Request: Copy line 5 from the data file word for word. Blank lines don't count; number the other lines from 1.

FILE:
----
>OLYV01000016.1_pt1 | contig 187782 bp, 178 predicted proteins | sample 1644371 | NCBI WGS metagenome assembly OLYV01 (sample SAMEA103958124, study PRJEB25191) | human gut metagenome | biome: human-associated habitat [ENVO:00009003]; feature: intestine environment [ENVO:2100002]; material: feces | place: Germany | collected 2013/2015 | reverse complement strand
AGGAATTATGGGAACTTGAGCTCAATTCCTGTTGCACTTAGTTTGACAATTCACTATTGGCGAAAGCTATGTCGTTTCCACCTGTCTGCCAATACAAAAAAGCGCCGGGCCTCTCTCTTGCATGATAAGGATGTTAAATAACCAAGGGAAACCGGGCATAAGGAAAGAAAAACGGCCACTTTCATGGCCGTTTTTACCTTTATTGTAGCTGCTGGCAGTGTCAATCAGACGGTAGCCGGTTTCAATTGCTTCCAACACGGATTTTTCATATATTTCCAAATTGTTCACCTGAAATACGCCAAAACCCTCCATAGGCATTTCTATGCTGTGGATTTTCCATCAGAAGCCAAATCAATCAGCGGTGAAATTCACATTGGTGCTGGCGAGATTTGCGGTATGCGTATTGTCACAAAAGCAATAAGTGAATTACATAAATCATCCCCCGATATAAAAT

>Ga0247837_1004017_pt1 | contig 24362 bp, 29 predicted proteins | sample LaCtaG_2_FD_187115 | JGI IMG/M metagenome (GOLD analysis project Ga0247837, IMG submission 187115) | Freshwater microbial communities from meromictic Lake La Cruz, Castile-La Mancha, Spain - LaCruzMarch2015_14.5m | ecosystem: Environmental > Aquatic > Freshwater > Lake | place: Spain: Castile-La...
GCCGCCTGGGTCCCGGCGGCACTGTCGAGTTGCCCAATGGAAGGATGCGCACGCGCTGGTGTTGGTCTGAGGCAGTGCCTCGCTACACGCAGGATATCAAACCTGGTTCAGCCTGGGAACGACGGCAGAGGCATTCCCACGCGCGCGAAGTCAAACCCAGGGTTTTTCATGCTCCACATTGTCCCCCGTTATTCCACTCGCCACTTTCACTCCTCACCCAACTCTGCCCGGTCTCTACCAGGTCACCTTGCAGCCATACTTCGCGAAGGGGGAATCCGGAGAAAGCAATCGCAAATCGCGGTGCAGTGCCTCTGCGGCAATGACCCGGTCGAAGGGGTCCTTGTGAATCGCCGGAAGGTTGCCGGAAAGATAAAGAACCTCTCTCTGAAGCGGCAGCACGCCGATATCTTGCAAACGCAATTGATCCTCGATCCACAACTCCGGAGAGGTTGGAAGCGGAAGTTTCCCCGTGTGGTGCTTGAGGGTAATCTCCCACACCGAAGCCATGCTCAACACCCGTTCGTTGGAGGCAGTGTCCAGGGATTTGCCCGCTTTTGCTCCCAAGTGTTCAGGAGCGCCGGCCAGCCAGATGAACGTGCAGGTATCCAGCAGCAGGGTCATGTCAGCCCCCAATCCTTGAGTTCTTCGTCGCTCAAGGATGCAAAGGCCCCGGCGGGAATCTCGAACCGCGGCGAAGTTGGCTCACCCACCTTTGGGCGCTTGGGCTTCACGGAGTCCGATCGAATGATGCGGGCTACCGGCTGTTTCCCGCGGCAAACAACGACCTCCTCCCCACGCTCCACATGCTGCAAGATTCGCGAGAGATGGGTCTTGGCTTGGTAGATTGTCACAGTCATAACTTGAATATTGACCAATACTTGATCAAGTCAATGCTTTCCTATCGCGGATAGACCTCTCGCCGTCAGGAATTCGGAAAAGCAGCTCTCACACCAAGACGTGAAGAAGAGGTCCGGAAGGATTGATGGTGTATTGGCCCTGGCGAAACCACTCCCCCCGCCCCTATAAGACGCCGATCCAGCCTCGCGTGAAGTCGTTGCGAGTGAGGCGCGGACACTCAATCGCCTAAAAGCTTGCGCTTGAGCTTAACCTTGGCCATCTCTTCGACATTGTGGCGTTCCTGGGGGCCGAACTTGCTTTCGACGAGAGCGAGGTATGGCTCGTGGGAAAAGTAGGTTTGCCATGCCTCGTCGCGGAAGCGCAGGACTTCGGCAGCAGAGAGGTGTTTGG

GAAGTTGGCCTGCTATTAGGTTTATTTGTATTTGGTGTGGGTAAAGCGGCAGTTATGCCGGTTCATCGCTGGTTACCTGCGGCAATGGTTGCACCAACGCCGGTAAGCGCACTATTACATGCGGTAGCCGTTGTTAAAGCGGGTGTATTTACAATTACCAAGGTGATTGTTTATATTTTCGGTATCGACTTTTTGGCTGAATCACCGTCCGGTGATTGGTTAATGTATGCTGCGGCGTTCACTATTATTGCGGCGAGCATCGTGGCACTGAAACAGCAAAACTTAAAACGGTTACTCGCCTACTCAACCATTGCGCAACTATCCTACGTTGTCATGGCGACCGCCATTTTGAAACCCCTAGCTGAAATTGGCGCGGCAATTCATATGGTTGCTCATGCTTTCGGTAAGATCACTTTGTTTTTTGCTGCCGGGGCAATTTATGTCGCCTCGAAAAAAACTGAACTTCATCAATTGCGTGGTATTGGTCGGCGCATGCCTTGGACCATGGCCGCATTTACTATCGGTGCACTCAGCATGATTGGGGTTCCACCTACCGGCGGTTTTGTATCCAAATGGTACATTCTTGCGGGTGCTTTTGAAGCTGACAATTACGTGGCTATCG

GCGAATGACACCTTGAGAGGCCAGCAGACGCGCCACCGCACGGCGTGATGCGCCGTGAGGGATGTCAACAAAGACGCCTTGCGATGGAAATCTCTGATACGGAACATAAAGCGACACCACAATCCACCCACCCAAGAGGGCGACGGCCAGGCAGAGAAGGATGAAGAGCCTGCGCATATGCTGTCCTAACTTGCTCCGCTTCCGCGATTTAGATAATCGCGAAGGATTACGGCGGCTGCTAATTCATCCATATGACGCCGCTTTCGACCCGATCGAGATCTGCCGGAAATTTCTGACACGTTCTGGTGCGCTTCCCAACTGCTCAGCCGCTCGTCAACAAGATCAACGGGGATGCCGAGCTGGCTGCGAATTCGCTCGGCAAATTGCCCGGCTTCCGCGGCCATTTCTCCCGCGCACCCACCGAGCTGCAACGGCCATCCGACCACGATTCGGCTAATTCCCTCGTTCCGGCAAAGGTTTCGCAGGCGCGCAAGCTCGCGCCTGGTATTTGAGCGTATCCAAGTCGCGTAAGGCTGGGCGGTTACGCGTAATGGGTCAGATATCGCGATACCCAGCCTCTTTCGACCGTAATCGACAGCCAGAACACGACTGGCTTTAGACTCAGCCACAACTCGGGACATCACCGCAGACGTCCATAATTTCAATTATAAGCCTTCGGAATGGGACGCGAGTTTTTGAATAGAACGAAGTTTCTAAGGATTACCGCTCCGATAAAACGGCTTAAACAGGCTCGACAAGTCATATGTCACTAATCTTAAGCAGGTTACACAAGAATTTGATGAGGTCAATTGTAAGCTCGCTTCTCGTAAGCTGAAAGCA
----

GAAGTTGGCCTGCTATTAGGTTTATTTGTATTTGGTGTGGGTAAAGCGGCAGTTATGCCGGTTCATCGCTGGTTACCTGCGGCAATGGTTGCACCAACGCCGGTAAGCGCACTATTACATGCGGTAGCCGTTGTTAAAGCGGGTGTATTTACAATTACCAAGGTGATTGTTTATATTTTCGGTATCGACTTTTTGGCTGAATCACCGTCCGGTGATTGGTTAATGTATGCTGCGGCGTTCACTATTATTGCGGCGAGCATCGTGGCACTGAAACAGCAAAACTTAAAACGGTTACTCGCCTACTCAACCATTGCGCAACTATCCTACGTTGTCATGGCGACCGCCATTTTGAAACCCCTAGCTGAAATTGGCGCGGCAATTCATATGGTTGCTCATGCTTTCGGTAAGATCACTTTGTTTTTTGCTGCCGGGGCAATTTATGTCGCCTCGAAAAAAACTGAACTTCATCAATTGCGTGGTATTGGTCGGCGCATGCCTTGGACCATGGCCGCATTTACTATCGGTGCACTCAGCATGATTGGGGTTCCACCTACCGGCGGTTTTGTATCCAAATGGTACATTCTTGCGGGTGCTTTTGAAGCTGACAATTACGTGGCTATCG